Between 1946 and 1954 Tudor was having pretty good success with their releases, their Tudor Prince being a worthy contender to a Rolex or Omega alternative but cheaper. 1954 was when Tudor saw a real step change in terms of functionality as that was when they released the Tudor Oyster Prince Submariner. Designed to be as functional as possible and going through numerous iterations in the proceeding decades. When the watch was released, it had only 100m water resistance but within just four years it was boosted to 200m of water resistance. The original run of Tudor Subs have become very collectable with the 7900 series of watches fetching very high prices on the second hand market. Which is funny considering the original idea of them being an affordable everyman watch.

 

The 7900 series was so well respected that in 1964 it was used by the United States Navy (USN). The reverse of the case would bear the markings USN and the date it was ordered. In terms of pure functionality above all else it is hard to be the seal of approval that the military give. No organisation require quite such toughness, ruggedness and dependability that the armed forces do. So the fact Tudor has so many links to militaries around the world should show you how tough their watches are. The Marine Nationale used Tudor watches multiple times and even invented their own parachute belt watch straps to go with their watches. The stretchy material made it easier to fit the watch over a wet suit.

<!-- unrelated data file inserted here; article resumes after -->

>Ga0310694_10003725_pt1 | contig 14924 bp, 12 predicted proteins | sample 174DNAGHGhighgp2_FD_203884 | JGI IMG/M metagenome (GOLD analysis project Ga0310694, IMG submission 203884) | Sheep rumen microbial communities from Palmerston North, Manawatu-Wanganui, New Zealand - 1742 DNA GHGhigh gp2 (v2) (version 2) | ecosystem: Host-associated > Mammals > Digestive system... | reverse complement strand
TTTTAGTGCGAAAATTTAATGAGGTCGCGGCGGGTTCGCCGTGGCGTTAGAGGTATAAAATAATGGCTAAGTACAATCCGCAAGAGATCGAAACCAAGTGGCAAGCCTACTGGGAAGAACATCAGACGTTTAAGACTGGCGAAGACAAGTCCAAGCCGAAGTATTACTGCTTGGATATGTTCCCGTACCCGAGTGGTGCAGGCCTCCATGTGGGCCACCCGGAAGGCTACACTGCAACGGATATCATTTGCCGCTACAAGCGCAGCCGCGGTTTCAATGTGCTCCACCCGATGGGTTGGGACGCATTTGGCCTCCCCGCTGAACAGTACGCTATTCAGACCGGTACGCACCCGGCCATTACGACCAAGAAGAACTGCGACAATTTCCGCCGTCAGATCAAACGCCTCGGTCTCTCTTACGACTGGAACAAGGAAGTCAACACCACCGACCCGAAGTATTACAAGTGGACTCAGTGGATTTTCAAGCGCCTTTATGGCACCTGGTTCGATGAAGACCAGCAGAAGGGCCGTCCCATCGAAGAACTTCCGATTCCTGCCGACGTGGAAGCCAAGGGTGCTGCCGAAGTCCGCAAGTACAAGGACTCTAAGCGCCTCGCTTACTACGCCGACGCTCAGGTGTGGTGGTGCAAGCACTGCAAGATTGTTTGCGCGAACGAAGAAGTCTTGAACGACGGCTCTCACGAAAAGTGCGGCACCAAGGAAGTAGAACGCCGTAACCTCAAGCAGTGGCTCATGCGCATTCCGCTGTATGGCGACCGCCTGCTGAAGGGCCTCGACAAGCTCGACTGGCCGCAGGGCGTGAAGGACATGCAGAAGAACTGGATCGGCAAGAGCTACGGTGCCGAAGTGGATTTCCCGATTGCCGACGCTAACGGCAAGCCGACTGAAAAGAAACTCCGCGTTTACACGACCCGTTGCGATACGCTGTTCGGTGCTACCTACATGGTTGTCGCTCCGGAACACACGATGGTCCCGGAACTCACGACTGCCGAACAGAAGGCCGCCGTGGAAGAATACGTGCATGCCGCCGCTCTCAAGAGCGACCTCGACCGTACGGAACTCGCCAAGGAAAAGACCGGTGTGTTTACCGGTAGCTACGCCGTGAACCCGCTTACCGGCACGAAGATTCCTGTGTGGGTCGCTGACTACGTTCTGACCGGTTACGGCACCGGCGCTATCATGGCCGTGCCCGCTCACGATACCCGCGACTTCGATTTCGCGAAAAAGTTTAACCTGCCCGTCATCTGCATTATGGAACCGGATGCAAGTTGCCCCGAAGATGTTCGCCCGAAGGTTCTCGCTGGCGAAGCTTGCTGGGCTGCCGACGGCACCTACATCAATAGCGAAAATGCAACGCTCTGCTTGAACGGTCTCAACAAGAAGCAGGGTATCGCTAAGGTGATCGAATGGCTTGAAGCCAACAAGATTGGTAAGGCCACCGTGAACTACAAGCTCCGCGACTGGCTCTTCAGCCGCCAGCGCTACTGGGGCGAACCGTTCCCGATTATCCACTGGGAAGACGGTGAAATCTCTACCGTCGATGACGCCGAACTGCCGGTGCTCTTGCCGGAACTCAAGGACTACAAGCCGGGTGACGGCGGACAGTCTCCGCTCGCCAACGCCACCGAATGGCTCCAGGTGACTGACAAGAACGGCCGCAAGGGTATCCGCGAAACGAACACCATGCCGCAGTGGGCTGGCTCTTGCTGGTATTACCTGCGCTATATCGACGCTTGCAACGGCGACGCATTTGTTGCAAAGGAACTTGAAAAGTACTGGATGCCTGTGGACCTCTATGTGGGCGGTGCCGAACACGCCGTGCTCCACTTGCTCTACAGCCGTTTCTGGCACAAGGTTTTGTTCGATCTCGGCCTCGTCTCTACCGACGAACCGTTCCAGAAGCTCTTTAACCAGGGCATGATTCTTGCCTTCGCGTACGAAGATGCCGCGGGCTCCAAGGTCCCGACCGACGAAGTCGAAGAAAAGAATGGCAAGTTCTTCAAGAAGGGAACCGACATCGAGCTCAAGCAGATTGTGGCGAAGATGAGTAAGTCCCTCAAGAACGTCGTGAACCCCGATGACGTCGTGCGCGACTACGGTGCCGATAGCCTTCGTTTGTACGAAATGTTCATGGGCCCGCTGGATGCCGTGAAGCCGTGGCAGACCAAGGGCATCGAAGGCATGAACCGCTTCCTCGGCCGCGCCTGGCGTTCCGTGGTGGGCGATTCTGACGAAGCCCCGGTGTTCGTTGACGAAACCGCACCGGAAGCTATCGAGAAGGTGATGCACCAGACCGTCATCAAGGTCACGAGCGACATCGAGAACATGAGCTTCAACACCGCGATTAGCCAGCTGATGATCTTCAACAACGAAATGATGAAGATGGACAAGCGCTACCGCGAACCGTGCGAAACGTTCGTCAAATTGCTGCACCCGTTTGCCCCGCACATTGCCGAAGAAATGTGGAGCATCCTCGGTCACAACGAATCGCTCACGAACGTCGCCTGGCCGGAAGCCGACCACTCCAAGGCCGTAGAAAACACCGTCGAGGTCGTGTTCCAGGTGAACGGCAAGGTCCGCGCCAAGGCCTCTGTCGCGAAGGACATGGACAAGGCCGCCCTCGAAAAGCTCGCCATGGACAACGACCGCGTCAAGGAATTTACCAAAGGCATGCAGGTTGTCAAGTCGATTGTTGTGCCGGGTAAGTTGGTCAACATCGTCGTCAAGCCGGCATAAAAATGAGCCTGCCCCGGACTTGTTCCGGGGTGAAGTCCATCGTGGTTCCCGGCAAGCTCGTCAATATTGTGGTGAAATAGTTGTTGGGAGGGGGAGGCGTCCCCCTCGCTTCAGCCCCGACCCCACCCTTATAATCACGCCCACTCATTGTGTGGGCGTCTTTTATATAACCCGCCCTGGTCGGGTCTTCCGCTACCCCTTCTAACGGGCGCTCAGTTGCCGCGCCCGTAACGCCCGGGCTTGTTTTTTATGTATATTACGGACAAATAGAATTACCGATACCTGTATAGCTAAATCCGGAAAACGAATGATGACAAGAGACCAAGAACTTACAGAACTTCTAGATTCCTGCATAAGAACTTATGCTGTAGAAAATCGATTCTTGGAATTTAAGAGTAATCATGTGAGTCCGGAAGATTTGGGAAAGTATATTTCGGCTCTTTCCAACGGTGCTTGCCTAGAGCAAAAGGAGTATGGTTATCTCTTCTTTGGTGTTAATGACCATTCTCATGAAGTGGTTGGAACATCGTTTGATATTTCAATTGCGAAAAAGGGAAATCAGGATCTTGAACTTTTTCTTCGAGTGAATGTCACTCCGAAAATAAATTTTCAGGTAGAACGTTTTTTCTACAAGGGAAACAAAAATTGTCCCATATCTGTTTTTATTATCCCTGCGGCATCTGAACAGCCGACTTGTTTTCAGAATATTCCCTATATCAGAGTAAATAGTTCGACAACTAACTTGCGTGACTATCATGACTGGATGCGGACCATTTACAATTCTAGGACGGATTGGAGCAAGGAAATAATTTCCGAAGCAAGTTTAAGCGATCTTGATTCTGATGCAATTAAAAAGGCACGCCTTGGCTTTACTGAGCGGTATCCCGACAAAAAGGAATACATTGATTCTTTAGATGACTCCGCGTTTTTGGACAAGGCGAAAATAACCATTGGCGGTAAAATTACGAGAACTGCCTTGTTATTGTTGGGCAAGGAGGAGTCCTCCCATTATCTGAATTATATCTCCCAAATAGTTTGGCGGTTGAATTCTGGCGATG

Whilst modern Tudor is certainly nice and does a good job of following their initial plan of Rolex quality but for less money I personally feel that they should lean into their history more. At time of writing there are six variations of the Black Bay and five variations of the Black Bay Fifty-Eight and when you look into Tudors history there are so many vintage models they could bring back. Tudor Advisor with its' simple four hand layout and an added alarm function, their smaller and more traditional dress watches or even a more modern watch such as their colourful Montecarlo from the 1970s.

 

So this is all to say that Tudor has a long and storied history with links to some of the greatest military units known to man as well as a very agreeable company ethos. I wonder how many people think of Tudor as just Rolex's little brother which feels like an undersell. When you buy a Tudor you aren't getting a learners Rolex or anything like that, you are simply getting a very well made and robust Tudor. A true classic and luxury watch in it's own right which happens to be linked to the crown. If Tudor was more heavily advertising themselves as their own brand I think it would help them to step out of the shadow of their parent company. In saying that they are currently selling at a staggering rate so maybe they should just keep doing as they're doing.

 

To see the Tudor’s we currently have in store please follow the link below.

https://theclassicwatchbuyersclub.com/collections/tudor